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The El Paso Shooter Clearly Deserves The Death Penalty — But That's Not Always the Case

The opinions expressed by columnists are their own and do not necessarily represent the views of
AP Photo/Ted S. Warren, File

Editor's note: This column was authored by Natalie Dowzicky. 

After the El Paso gunman took the lives of 22 people, it’s no surprise that he now faces the death penalty. He’s been charged with federal domestic terrorism by county officials, who have gathered mountains of evidence indicating he’d been planning the attack for some time. Of course, it’s an unspeakable tragedy, and the punishment for such a heavy crime is fitting. As El Paso District Attorney Jaime Esparza told reporters on Sunday, “I know the death penalty is something very powerful, but in this occasion it’s something that’s necessary.” Esparza is right — the penalty is extremely powerful, and this is one case where a state is very clearly being just in wielding that power. Far too often, though, that’s not the case.


State governments execute significantly more people than the federal government. According to the Death Penalty Information Center, states have executed 1,497 death row inmates since the death penalty was re-instated in 1988. Back in 1999, the total number of state executions peaked at 99 for the year. During all that time, the federal government executed three people.

Some states exercise the penalty more than others — Texas is one of them. In the past two decades, the Lone Star State executed 273 inmates. Alabama, meanwhile, has the highest per-capita rate of death sentences in the country. For every 100,000 residents in Alabama, 9.5 people get sentenced to death. 

Not all of these sentences will kill guilty people.

According to the National Academy of Sciences, if the people on death row were there indefinitely, one in 25 would be exonerated — and this is a conservative estimate. In most of the country, inmates on death row are more likely to die from illness, suicide, or old age than they are to be executed. But more than 4 percent of them don’t have a reason to be on death row in the first place. And, typically, courts don’t take up cases of innocence after the defendant has died, so it’s hard to get a definitive number on the real rates of errant executions.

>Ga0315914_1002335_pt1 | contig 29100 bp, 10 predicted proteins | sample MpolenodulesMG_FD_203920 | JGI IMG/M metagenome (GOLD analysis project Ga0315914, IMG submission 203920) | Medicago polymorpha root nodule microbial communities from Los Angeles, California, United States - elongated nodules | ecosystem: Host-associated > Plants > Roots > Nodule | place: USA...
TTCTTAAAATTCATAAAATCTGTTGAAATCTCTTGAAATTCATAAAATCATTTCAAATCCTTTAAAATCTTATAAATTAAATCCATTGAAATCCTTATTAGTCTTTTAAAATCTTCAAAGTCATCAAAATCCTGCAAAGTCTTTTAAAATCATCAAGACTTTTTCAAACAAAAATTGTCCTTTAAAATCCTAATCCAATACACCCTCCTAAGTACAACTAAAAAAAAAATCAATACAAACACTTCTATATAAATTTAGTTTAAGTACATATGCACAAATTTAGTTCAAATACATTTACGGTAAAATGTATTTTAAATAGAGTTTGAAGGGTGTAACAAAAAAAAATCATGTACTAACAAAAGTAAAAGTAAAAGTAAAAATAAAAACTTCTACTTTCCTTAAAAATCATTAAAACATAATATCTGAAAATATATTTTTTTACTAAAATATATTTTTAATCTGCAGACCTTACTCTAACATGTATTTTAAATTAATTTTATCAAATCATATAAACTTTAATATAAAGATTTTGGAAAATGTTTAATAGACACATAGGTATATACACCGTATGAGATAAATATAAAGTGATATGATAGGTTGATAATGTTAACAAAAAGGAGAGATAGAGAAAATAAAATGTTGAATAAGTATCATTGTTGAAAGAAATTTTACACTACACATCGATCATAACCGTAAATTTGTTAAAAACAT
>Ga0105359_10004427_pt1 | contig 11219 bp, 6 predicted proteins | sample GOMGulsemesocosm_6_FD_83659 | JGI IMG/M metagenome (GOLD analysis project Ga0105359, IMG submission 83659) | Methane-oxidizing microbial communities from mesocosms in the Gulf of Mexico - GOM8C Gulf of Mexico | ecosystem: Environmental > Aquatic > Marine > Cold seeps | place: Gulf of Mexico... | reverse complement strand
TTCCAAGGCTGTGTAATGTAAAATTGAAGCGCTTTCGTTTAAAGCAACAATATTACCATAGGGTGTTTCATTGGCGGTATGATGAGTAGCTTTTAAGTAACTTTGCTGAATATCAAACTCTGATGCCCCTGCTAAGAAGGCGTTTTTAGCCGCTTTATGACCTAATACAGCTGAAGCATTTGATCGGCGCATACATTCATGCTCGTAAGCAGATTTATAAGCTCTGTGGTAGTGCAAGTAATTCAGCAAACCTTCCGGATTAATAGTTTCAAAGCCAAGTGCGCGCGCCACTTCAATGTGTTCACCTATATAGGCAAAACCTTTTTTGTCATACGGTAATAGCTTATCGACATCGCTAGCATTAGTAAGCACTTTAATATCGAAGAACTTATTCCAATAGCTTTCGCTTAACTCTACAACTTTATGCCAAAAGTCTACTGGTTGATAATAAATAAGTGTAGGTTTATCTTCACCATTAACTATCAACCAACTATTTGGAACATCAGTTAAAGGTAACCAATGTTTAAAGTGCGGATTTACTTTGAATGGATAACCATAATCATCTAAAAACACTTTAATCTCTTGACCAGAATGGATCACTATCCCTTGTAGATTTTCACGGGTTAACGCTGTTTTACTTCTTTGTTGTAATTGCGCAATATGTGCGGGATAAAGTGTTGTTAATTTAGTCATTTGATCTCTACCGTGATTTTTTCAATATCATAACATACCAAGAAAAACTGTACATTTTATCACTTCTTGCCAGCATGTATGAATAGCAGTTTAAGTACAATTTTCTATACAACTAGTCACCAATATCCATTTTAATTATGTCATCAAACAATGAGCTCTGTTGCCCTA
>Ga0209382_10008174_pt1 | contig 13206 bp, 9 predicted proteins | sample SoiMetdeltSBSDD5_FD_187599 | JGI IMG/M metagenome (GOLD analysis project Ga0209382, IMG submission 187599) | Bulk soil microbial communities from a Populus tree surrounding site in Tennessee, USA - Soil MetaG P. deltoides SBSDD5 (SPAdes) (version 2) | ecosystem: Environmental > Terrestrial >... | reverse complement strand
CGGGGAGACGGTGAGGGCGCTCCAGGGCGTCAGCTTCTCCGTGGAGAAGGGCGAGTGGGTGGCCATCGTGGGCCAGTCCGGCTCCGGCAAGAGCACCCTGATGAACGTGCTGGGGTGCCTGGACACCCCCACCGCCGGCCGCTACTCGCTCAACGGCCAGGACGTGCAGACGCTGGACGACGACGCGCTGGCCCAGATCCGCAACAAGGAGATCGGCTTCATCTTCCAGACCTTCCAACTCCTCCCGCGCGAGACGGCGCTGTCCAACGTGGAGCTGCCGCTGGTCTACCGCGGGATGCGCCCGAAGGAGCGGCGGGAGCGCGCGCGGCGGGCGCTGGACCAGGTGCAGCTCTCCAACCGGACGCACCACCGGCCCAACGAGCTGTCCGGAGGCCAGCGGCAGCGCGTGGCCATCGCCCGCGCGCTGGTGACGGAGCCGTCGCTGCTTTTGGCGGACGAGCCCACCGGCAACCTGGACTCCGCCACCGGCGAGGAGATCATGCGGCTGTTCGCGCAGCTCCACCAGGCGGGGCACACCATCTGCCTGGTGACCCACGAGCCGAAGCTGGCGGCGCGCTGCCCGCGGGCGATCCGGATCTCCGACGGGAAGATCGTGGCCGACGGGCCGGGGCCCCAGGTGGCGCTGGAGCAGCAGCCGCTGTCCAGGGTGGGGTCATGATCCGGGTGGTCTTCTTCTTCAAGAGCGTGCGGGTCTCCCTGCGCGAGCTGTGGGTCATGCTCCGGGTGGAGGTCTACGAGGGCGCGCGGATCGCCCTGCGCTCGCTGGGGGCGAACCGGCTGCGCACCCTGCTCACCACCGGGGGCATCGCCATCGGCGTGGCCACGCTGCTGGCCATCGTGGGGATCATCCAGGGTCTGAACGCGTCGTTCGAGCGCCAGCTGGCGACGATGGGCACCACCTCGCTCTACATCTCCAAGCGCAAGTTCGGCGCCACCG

Since 1973, this same state system released 166 criminals from death row when they were exonerated before their execution date — because of erroneous eyewitness identifications, false and coerced confessions, misconduct by police and prosecutors, inadequate legal defense, or false or misleading forensic evidence. The El Paso shooter was arrested on the scene of his mass-murdering spree, so these factors don’t really play a role. But when they do and no one notices or cares, innocent people die at the hands of a justice system that’s meant to protect innocent people. 


One way to fix this broken state system is to stop forcing poor people to rely on inept defense attorneys. But since almost no defendant can afford the exorbitant cost of a death penalty trial, relying on bad attorneys is all they can do. And states vary wildly in their requirements for state attorney performance when they’re representing potential murderers, and some states don’t have any standards at all. In fact, in some instances, the defendant’s representation has slept through court proceedings or shown up under the influence. As Justice Ruth Bader Ginsburg once said, “People who are well represented at trial do not get the death penalty.” 

When Bill Barr recently announced the revival of the federal death penalty, there was public outcry. But where was all that frustration in the last two decades while states were putting people to death, left and right? To be sure, skepticism of the death penalty is long overdue, because not all cases are as clear-cut as the El Paso shooter’s. After all, there are times when it’s obvious that a defendant deserves death row — and there are times when it’s not and government should err on the side of caution in delivering such a heavy sentence. For the sake of the innocent people on death row, our states desperately need to learn the difference. 

Natalie Dowzicky is a researcher a Washington D.C. think tank and a Young Voices contributor. Her work has appeared in the Washington Examiner, the American Conservative, the National Interest,, and more. Follow her on Twitter @Nat_Dowzicky.


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